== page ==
Ruth Fielding Down in Dixie by Alice B. Emerson, NOOK Book (eBook) | Barnes & Noble
Ruth Fielding Down In Dixie

Ruth Fielding Down In Dixie

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by Alice B. Emerson

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I. A Wolf in Sheep’s Clothing 1
II. The Worm Turns 12
III. The Boy in the Moonlight 25
IV. The Capes of Virginia 33
V. The Newspaper


I. A Wolf in Sheep’s Clothing 1
II. The Worm Turns 12
III. The Boy in the Moonlight 25
IV. The Capes of Virginia 33
V. The Newspaper Account 45
VI. All in the Rain 56
VII. Miss Catalpa 66
VIII. Under the Umbrella 73
IX. Sunshine at the Gatehouse 78
X. An Adventure in Norfolk 86
XI. At the Merredith Plantation 94
XII. The Boy at the Warehouse 103
XIII. Ruth Is Troubled 111
XIV. Ruth Finds a Helper 118
XV. The Ride to Holloways 123
XVI. The “Hop” 135
XVII. The Flood Rises 139
XVIII. Across the River 145
XIX. “If Aunt Rachel Were Only Here” 151
XX. Curly Plays an Heroic Part 159
XXI. The Next Morning 166
XXII. Something for Curly 174
XXIII. “Here’s a State of Things!” 182
XXIV. The Chamber Concert 189
XXV. Back Home 202



“Isn’t that the oddest acting girl you ever saw, Ruth?”

“Goodness! what a gawky thing!” agreed Ruth Fielding, who was just
getting out of the taxicab, following her chum, Helen Cameron.

“And those white-stitched shoes!” gasped Helen. “Much too small for her,
I do believe!”

“How that skirt does hang!” exclaimed Ruth.

“She looks just as though she had slept in all her clothes,” said Helen,
giggling. “What do you suppose is the matter with her, Ruth?”

“I’m sure I don’t know,” Ruth Fielding said. “She’s going on this boat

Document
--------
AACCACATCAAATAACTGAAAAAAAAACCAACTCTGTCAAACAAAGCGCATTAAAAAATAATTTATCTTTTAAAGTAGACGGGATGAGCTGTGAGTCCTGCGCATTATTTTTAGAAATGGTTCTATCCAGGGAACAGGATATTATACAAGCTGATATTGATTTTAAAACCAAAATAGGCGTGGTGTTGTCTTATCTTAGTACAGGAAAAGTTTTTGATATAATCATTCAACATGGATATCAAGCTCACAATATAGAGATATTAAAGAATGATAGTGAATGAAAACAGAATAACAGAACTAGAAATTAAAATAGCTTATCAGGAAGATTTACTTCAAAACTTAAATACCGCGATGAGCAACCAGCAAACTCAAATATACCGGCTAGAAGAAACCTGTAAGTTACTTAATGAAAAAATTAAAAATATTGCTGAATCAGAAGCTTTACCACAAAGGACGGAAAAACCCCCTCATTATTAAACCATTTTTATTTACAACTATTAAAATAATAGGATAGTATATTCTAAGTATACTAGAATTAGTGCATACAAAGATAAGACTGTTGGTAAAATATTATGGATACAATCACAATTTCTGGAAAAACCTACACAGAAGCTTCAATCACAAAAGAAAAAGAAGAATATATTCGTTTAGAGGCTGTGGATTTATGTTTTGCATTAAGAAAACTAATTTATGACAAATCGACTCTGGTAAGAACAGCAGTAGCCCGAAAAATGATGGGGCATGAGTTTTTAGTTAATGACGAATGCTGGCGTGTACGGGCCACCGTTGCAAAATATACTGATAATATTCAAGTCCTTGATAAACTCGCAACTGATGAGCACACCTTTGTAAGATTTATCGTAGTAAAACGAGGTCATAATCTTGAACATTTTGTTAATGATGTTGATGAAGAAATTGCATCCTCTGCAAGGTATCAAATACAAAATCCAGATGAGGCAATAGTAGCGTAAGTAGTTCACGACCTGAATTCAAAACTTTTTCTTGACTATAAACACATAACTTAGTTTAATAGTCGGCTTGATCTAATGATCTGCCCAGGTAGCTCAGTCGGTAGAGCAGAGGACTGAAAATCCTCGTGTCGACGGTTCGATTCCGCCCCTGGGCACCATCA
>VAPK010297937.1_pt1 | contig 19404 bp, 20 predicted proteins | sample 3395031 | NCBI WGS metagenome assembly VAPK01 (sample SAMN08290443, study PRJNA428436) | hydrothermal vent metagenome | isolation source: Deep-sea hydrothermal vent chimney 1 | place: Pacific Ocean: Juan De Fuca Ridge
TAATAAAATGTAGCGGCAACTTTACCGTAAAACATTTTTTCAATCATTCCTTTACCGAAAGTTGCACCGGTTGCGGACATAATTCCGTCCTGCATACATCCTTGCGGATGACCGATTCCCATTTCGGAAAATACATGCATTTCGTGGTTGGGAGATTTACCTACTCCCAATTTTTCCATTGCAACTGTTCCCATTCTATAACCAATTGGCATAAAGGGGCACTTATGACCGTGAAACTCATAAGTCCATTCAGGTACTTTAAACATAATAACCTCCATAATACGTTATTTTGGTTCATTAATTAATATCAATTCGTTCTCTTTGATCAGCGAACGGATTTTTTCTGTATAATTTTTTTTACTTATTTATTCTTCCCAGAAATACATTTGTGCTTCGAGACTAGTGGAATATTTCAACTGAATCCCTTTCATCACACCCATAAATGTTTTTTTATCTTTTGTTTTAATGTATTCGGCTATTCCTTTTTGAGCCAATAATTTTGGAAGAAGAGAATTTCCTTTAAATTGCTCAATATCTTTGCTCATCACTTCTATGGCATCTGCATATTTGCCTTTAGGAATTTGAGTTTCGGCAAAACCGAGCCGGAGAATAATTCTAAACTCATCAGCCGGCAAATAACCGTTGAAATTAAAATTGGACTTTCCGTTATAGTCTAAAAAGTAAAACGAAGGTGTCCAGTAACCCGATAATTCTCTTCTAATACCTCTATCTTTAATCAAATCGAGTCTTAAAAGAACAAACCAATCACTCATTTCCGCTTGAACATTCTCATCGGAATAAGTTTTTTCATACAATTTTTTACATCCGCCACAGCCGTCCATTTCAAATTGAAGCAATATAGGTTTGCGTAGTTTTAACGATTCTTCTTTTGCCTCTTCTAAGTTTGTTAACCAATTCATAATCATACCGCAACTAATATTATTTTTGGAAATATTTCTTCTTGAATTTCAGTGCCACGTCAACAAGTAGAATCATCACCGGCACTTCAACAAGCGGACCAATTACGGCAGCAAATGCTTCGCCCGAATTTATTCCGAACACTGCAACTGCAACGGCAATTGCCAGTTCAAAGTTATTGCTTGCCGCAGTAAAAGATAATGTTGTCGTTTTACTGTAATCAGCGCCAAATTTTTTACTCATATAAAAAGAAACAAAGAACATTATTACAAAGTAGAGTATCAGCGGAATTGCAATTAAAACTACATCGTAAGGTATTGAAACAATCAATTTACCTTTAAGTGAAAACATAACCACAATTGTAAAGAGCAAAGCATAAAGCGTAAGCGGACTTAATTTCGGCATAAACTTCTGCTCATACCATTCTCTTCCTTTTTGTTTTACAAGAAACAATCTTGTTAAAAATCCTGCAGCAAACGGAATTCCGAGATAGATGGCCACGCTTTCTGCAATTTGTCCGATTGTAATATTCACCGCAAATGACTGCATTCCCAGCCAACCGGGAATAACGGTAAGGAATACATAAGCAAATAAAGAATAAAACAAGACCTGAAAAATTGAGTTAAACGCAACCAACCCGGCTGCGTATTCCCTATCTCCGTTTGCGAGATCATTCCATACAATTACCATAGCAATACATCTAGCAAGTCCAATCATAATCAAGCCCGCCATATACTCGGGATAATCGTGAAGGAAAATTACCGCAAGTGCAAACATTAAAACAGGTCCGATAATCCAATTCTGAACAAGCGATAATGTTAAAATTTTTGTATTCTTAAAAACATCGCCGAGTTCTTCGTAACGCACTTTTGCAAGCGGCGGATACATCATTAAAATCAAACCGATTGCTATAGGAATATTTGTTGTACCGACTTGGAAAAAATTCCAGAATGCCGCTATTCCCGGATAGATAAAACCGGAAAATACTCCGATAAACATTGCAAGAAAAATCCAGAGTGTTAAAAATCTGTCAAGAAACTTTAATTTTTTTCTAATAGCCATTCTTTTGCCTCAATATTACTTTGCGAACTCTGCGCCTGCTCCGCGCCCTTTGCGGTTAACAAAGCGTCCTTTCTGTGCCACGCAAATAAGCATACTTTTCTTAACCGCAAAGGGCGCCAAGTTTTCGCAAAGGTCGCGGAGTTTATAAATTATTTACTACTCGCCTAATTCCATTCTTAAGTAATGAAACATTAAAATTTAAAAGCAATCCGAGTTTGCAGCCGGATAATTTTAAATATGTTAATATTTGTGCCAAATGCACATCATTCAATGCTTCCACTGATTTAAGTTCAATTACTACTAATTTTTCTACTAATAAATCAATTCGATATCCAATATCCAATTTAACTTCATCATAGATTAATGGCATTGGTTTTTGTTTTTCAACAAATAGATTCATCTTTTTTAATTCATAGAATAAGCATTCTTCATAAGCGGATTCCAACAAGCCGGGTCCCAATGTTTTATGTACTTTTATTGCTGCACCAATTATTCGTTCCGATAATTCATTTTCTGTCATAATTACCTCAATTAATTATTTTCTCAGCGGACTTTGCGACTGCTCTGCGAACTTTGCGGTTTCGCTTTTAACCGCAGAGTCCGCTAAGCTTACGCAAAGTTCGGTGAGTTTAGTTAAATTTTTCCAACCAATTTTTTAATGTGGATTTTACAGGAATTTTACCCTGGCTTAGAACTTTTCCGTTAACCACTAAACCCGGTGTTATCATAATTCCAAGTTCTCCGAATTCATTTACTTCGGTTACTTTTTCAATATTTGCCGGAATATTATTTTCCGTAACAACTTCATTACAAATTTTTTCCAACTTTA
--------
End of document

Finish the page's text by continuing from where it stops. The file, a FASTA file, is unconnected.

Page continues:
with us, I guess. Maybe we can get acquainted with her,” and she

“Excuse _me_!” returned Helen. “I don’t think I care to. Oh, look!”

The girl in question—who was odd looking, indeed—had been paying the
cabman who had brought her to the head of the dock. The dock was on West
Street, New York City, and the chums from Cheslow and the Red Mill had
never been in the metropolis before. So they were naturally observant of
everything and everybody about them.

The strange girl, after paying her fare, started to thrust her purse
into the shabby handbag she carried. Just then one of the colored
porters hurried forward and took up the suitcase that the girl had set
down on the ground at her feet when she stepped from the cab.

“Right dis way, miss,” said the porter politely, and started off with
the suitcase.

“Hey! what are you doing?” demanded the girl in a sharp and shrill
voice; and she seized the handle of the bag before the porter had taken
more than a step.

She grabbed it so savagely and gave it such a determined jerk, that the
porter was swung about and almost thrown to the ground before he could
let go of the handle.

“I’ll ‘tend to my own bag,” said this vigorous young person, and strode
away down the dock, leaving the porter amazed and the bystanders much

“My goodness!” gasped the negro, when he got his breath. “Dat gal is as
strong as a ox—sho’ is! I nebber seed her like. _She_ don’t need no
he’p, _she_ don’t.”

“Let him take our bags—poor fellow,” said Helen, turning around after
paying their own driver. “Wasn’t that girl rude?”

“Here,” said Ruth, laughing and extending her light traveling bag to the
disturbed porter, “you may carry _our_ bags to the boat. We’re not as
strong as that girl.”

“She sho’ was a strong one,” said the negro, grinning. “I declar’ for’t,

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Ruth Fielding Down in Dixie 2.5 out of 5 based on 0 ratings. 2 reviews.
Anonymous More than 1 year ago
Some of the other Ruth Fielding books are good but this one was quite racist. I do realize the time period and a comment or 2 I would have tried to ignore. This was too much just in the few opening chapters. So am deleting this book .
Anonymous More than 1 year ago